The credit squeeze, on top of the travel-and-gambling slump, is forcing the Sin City billionaires to beef up their balance sheets
In Las Vegas these days, even billionaires are getting their credit checked. On Sept. 30 Las Vegas Sands (LVS) founder Sheldon Adelson announced that he would ante up $475 million from his personal fortune to buy preferred stock in the company, which will pay 6.5% interest over five years. Adelson's notes will convert at $49.65 per share, a considerable climb from the $31 at which they currently trade. The move shored up Las Vegas Sands' balance sheet. Without the extra cash, the owner of the marble-lined Venetian resort, with its Canyon Ranch spa and indoor gondola rides, would have found itself in violation of its bank loan agreements.
It's like that all over Sin City right now, as the casino industry there faces the steepest slump in its history. In July, casino revenues on the city's famed Strip fell 15%, to $820 million. They are down 7% citywide so far this year. Shares of many top casino operators have sagged 70% from their peak last year. Las Vegas Sands' stock dropped 13% on Oct. 1, after Standard & Poor's said that despite the cash injection, the company remains under review for a possible downgrade because of weak business conditions and a potential slowdown from Sands' Macau operations.
Next door to the Venetian, mogul Stephen Wynn has been busy negotiating with his bankers. With profits at his flagship Las Vegas resort down 28% in the second quarter and a new $2.3 billion casino hotel due to open in December, Wynn paid $4 million in fees and persuaded his grumbling bankers to change the covenants on his loans in mid-September. The moves allow Wynn Resorts (WYNN) to maintain a higher debt-to-cash-flow ratio without having to pay higher interest rates to lenders. "We wanted to make sure the banks didn't have too high an expectation for us," Wynn explains, "just in case things get worse."
Wynn's old company, MGM Mirage (MGM), is busy trying to raise the additional $500 million it needs to complete a $3 billion bank financing for its giant CityCenter project on the Strip. The $9.2 billion resort, due to open in December 2009, is the largest private construction project in the country. MGM and its joint venture partner, the investment firm Dubai World, may end up kicking more of their own money into the project. But the partners may face more hurdles next year if they can't sell all the condominiums they hope to at the site. UBS (UBS) casino analyst Robin Farley figures CityCenter will still have as many as one-third of its 2,600 condominiums unsold by opening day, meaning the cost to MGM and its partner will rise by another $600 million.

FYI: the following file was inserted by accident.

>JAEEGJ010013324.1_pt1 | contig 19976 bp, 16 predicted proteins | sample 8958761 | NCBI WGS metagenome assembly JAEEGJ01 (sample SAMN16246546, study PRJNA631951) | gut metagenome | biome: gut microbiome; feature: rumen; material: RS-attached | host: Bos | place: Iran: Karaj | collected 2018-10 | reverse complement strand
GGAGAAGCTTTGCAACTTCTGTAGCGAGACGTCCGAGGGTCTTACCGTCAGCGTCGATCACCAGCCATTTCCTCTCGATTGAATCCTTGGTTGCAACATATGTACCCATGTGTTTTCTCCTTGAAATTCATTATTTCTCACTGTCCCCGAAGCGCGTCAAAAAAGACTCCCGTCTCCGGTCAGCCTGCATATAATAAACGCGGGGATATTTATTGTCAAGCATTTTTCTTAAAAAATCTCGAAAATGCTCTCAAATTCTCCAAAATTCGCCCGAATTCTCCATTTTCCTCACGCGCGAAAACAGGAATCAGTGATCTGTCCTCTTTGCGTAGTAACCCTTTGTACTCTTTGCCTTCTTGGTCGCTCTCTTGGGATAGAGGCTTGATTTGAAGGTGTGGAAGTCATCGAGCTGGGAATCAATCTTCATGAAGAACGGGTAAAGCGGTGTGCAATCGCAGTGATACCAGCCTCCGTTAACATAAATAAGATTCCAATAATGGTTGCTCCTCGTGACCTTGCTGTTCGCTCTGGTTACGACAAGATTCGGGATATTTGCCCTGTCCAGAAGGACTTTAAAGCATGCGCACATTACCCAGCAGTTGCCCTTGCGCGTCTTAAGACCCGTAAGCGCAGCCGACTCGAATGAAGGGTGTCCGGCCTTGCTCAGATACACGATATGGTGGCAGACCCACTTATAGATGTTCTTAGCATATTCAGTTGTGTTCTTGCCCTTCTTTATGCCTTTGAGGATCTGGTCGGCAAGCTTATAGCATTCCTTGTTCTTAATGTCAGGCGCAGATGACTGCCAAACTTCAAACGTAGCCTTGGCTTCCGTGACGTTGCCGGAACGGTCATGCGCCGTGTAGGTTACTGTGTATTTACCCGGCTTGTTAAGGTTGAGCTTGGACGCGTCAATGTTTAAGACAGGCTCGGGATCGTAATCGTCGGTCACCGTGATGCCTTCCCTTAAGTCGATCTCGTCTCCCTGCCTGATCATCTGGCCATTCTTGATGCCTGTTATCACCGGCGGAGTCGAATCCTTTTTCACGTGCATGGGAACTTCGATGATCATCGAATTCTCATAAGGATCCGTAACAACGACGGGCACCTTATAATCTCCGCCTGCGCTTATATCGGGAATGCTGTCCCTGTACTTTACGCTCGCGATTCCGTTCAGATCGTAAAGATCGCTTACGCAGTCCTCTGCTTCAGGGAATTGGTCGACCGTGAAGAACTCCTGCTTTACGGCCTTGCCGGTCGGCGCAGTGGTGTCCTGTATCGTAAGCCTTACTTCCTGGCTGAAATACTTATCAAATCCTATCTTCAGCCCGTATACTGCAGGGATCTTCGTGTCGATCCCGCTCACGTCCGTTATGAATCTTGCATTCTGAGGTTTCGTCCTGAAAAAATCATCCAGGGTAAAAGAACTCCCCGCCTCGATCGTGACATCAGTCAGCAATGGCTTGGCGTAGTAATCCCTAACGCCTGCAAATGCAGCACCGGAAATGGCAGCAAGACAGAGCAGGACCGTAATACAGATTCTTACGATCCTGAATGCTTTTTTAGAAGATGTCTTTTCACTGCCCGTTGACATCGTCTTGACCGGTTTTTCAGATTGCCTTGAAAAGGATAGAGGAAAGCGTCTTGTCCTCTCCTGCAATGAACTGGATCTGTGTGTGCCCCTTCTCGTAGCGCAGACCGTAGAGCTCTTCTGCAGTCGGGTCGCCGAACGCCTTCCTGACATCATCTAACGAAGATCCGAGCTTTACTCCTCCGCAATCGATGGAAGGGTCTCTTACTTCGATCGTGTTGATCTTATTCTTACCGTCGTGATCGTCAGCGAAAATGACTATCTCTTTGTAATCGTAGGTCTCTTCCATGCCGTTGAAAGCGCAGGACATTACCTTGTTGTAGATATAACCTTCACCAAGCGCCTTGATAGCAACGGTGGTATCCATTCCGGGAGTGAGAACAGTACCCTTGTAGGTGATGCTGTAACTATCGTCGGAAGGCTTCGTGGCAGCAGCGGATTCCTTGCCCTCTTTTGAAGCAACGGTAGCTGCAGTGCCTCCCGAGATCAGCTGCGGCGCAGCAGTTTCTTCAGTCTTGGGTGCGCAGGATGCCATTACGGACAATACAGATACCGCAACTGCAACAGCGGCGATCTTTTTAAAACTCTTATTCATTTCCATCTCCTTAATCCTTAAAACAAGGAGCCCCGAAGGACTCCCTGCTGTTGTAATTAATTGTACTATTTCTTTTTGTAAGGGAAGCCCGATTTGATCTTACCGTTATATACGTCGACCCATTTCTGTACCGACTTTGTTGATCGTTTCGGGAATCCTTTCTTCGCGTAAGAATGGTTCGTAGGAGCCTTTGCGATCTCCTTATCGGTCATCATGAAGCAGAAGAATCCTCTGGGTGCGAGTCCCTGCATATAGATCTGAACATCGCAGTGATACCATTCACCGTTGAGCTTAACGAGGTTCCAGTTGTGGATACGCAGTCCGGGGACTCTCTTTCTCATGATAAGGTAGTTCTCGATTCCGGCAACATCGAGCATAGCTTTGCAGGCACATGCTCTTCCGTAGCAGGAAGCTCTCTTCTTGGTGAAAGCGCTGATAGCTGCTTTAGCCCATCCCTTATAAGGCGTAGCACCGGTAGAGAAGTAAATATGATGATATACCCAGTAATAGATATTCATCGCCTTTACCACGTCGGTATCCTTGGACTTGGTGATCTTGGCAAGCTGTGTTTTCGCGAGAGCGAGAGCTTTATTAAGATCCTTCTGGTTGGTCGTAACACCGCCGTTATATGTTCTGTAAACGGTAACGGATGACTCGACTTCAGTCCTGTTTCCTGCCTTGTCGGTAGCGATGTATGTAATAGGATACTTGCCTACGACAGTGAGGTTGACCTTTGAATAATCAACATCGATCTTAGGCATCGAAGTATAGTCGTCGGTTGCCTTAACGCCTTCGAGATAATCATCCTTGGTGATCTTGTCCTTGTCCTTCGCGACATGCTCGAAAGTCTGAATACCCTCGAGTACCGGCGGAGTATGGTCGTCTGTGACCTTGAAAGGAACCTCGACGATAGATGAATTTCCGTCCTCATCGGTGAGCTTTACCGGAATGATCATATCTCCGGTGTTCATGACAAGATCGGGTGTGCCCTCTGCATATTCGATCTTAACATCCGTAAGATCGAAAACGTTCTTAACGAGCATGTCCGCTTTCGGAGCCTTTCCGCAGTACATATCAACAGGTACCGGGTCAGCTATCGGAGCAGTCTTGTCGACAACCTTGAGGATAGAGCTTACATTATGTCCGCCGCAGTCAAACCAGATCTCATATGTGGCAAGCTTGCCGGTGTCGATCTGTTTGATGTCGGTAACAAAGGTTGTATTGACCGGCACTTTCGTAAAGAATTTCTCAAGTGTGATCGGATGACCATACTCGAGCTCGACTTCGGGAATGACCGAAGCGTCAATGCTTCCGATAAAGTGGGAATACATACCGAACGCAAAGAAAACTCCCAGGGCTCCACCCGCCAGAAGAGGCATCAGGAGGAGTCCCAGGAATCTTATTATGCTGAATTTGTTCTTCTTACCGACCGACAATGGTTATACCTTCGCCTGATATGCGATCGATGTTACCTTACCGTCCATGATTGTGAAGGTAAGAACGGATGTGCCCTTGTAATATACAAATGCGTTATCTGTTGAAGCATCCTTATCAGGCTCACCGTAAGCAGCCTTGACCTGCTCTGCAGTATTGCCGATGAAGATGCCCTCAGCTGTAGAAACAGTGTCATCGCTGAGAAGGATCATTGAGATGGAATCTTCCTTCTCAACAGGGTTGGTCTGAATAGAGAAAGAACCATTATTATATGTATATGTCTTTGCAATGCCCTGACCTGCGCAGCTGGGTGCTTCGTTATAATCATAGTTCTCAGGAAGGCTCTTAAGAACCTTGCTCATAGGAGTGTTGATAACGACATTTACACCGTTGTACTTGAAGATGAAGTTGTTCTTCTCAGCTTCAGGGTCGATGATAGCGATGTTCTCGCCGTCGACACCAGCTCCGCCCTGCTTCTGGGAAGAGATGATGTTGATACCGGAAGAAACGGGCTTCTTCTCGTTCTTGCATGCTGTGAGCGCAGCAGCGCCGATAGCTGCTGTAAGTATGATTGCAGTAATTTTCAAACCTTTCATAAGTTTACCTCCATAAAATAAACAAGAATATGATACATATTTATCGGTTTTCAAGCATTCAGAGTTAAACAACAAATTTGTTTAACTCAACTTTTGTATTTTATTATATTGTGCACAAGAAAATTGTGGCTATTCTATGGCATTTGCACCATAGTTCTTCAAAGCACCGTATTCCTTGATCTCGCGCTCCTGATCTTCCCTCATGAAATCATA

The tough financing environment has prompted some operators to delay projects. In August, Boyd Gaming (BYD) shelved its $4.8 billion Echelon resort after encountering difficulties financing a mall and two hotels with joint venture partners. Nine floors of the main tower had already been built. In mid-September the company renegotiated a contract with Morgans Hotel Group (MHGC), which was to build versions of its Delano and Mondrian hotels on the site, lengthening by 15 months the date financing was required and returning $30 million in deposit money. "It was certainly the right thing to do," Boyd Chief Executive Keith Smith says of the postponement. "Things have gotten worse. You wake up every morning trying to find additional sources of revenue."
Casino operators are trying to lure gamblers with discounts and other promotions. Anthony Curtis, who runs Las Vegas Advisor, a magazine and Web site for bargain-hungry Las Vegas visitors, says the discounting is most evident in room rates, some of which are down as much as 30% from last year. Casinos are throwing in other perks as well. MGM's high-end Mandalay Bay Resort was offering midweek rates of $109 per night that included such extras as two-for-one spa treatments and breakfast at its House of Blues restaurant, as well as a free round-trip airline ticket for a return Vegas trip if three nights are booked. "They're all getting relatively creative," Curtis says. "It's a nervous time here, no doubt."
Reached on Sept. 29, shortly after the House of Representatives voted down the proposed $700 billion bailout package, Wynn was furious—but not because Congress failed to pass the proposal. "I am totally disgusted as an American by the leadership shown by both parties," he said. Wynn thinks Washington should force bankers to renegotiate loans to troubled homeowners, much as they have for the big Las Vegas operators. "Those assets should stay where they were created," Wynn screamed. "Bankers will say tomorrow, 'O.K., let people stay in those homes.' [Home prices] will go back to $250,000. The people that live in them will pay what they can afford." And then, just maybe, they'll plan Las Vegas vacations again.